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Can I get a refund for a recalled BMW part that I just replaced?

In recent months, there have been a large number of car recalls from some of the most prominent automakers in the US and abroad. In a recent major recall, BMW removed the taillight assembly on its 2008-2010 5-series vehicles. This major safety recall affects approximately 134,000 vehicles. Because this problem can create a significant risk factor for a rear-end collision, many BMW drivers have likely already had this part repaired as soon as the problem arose. The affected 5-series cars are old enough to be out of warranty, so it’s likely that many of the repairs have already been done by local independent BMW repair shops, meaning the drivers paid out of pocket. pocket for repair.

Should BMW reimburse these BMW drivers who have already had their taillights repaired for the parts and labor they have already paid for? In shorts, yes. Your vehicle manufacturer will cover the replacement cost of the recalled part, provided the vehicle has been taken to a qualified mechanic who used original factory (OEM) parts for the repair.

It may not be an easy process to claim your money, but according to federal regulations, automakers like BMW must reimburse drivers for costs related to repairing a defective recalled part, as long as drivers can present receipts as proof. of the repair. While federal requirements do not require the use of original equipment manufacturer (OEM) parts, they do not prohibit the manufacturer from requiring the use of OEM parts in order for the recalled part to be considered reimbursable.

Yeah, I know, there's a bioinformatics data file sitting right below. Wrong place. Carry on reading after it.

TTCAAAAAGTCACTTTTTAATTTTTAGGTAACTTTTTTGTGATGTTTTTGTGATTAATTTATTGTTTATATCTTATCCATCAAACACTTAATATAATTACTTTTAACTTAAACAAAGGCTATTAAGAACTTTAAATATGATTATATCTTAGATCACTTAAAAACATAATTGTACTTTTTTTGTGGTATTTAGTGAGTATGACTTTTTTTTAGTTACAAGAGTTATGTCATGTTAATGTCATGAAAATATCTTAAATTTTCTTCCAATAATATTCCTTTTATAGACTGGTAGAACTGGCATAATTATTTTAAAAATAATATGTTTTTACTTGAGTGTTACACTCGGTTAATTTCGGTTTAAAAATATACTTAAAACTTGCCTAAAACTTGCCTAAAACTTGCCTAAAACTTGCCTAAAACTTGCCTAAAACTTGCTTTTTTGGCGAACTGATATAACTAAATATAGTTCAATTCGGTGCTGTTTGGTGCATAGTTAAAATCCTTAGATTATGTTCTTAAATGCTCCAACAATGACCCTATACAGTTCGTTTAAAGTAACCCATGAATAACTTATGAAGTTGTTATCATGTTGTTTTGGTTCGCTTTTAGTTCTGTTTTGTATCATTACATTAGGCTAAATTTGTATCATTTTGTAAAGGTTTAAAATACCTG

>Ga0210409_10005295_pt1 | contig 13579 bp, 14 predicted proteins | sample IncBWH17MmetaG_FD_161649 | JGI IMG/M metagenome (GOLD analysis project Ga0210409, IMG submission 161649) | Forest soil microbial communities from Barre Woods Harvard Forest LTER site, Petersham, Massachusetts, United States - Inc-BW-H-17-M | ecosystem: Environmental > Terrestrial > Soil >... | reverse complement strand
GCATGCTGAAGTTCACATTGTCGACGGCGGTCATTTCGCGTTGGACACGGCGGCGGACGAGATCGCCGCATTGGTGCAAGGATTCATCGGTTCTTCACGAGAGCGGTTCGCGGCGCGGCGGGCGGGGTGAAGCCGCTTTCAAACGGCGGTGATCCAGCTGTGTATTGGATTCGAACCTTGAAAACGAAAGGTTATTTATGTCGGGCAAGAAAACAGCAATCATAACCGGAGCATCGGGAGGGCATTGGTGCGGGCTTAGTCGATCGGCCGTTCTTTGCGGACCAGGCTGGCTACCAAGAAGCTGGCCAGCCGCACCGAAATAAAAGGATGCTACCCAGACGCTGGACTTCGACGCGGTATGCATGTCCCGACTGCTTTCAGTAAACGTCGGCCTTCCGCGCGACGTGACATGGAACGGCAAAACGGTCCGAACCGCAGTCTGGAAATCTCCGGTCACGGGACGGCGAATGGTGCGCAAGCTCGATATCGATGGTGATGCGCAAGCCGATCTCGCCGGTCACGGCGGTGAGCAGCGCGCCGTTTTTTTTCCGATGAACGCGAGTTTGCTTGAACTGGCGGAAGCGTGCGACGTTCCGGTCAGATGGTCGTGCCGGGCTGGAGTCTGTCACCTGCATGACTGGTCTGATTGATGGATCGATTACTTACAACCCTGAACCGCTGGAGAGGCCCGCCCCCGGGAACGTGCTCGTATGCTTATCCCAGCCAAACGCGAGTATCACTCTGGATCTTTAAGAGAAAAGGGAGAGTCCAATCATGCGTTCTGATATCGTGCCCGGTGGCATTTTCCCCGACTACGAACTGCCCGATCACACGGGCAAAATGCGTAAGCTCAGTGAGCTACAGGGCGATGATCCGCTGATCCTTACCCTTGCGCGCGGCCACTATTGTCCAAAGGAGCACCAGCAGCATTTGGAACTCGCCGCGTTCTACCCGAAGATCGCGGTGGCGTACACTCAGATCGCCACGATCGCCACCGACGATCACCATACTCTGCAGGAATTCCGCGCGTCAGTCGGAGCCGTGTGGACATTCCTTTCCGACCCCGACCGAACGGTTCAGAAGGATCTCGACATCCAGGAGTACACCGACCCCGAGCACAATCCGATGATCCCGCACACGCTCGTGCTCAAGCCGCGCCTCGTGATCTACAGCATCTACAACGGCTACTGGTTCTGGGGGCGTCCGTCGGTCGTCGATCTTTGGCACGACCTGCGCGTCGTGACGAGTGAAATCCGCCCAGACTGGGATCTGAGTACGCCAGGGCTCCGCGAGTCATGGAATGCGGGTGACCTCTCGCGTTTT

It’s good practice to keep all of your BMW repair and service receipts because you never know when a part might be recalled. If you haven’t kept your receipts organized, your qualified, independent BMW mechanic will have a record of these invoices and should be able to print a new one for you. It’s also a good idea to keep any other important documentation related to the withdrawal, such as the withdrawal notice you receive in the mail.

If you’re looking to claim a refund for a recalled part you’ve already replaced, you can contact your local dealer for guidance or contact the automaker’s customer service department. If you have problems with your claim and are initially denied reimbursement costs, don’t give up so easily. One tactic that has proven successful, even after the claim is initially denied, is to escalate the issue to your local news station’s investigative team for help, as this lady from California did. Remember, federal regulations are on your side when it comes to vehicle safety recalls.

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